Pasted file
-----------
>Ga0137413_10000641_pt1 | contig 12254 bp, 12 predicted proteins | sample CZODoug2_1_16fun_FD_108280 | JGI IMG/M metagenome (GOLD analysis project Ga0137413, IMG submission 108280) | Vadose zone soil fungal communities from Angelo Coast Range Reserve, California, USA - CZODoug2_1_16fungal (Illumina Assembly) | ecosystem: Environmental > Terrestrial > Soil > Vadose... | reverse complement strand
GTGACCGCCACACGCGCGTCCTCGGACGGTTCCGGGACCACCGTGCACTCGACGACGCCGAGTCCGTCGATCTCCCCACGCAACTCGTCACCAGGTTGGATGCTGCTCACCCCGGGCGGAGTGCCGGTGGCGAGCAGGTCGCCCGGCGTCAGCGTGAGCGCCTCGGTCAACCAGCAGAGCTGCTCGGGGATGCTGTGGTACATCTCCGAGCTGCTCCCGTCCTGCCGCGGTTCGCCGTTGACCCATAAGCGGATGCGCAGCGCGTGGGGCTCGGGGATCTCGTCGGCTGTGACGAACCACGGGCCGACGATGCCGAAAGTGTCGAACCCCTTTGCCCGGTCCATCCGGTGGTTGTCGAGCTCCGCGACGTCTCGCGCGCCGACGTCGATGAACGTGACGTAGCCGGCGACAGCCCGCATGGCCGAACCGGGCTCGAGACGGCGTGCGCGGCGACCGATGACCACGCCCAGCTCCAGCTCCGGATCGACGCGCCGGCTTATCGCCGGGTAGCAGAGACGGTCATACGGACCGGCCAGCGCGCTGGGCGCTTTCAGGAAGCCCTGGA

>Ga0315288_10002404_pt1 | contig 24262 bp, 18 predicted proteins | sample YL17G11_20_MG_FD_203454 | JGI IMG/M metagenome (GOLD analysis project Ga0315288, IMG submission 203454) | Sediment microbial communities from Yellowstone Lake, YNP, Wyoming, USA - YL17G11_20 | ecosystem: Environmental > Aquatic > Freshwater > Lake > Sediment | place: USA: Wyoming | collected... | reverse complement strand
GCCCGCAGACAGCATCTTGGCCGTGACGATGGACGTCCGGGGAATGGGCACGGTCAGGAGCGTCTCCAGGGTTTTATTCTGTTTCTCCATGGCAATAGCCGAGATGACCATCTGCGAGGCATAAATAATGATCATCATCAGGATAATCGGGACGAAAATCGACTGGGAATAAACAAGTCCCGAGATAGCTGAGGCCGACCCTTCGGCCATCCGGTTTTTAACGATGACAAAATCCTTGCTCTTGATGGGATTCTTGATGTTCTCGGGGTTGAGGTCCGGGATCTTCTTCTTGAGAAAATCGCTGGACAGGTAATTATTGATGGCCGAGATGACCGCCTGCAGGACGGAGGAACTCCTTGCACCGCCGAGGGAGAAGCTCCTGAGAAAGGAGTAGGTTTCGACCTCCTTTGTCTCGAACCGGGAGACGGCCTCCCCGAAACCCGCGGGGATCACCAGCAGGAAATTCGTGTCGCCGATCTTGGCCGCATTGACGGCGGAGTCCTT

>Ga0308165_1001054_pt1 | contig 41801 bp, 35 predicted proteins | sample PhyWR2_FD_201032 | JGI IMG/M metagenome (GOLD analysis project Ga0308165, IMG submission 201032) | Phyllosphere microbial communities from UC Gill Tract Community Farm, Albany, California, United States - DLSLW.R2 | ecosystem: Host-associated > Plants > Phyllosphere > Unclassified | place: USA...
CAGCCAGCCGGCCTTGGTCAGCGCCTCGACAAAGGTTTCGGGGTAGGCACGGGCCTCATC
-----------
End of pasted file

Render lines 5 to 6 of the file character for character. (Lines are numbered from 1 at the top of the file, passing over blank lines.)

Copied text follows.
>Ga0308165_1001054_pt1 | contig 41801 bp, 35 predicted proteins | sample PhyWR2_FD_201032 | JGI IMG/M metagenome (GOLD analysis project Ga0308165, IMG submission 201032) | Phyllosphere microbial communities from UC Gill Tract Community Farm, Albany, California, United States - DLSLW.R2 | ecosystem: Host-associated > Plants > Phyllosphere > Unclassified | place: USA...
CAGCCAGCCGGCCTTGGTCAGCGCCTCGACAAAGGTTTCGGGGTAGGCACGGGCCTCATC